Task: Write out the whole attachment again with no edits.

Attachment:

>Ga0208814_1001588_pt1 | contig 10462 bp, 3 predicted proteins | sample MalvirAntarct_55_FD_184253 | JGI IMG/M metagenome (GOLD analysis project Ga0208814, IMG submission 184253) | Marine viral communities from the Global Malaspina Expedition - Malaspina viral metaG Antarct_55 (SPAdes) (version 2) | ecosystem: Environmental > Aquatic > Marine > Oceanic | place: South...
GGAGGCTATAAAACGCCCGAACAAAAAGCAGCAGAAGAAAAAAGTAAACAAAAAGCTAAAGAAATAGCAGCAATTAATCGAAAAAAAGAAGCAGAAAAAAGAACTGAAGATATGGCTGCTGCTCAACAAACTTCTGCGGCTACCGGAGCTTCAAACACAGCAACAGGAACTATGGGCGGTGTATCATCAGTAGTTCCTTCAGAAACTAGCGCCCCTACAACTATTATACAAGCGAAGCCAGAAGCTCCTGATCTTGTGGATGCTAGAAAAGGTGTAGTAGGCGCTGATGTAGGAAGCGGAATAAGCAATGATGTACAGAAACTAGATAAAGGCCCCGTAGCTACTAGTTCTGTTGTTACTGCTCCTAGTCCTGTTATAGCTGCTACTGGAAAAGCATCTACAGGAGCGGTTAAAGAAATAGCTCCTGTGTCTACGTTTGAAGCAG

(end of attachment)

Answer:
>Ga0208814_1001588_pt1 | contig 10462 bp, 3 predicted proteins | sample MalvirAntarct_55_FD_184253 | JGI IMG/M metagenome (GOLD analysis project Ga0208814, IMG submission 184253) | Marine viral communities from the Global Malaspina Expedition - Malaspina viral metaG Antarct_55 (SPAdes) (version 2) | ecosystem: Environmental > Aquatic > Marine > Oceanic | place: South...
GGAGGCTATAAAACGCCCGAACAAAAAGCAGCAGAAGAAAAAAGTAAACAAAAAGCTAAAGAAATAGCAGCAATTAATCGAAAAAAAGAAGCAGAAAAAAGAACTGAAGATATGGCTGCTGCTCAACAAACTTCTGCGGCTACCGGAGCTTCAAACACAGCAACAGGAACTATGGGCGGTGTATCATCAGTAGTTCCTTCAGAAACTAGCGCCCCTACAACTATTATACAAGCGAAGCCAGAAGCTCCTGATCTTGTGGATGCTAGAAAAGGTGTAGTAGGCGCTGATGTAGGAAGCGGAATAAGCAATGATGTACAGAAACTAGATAAAGGCCCCGTAGCTACTAGTTCTGTTGTTACTGCTCCTAGTCCTGTTATAGCTGCTACTGGAAAAGCATCTACAGGAGCGGTTAAAGAAATAGCTCCTGTGTCTACGTTTGAAGCAG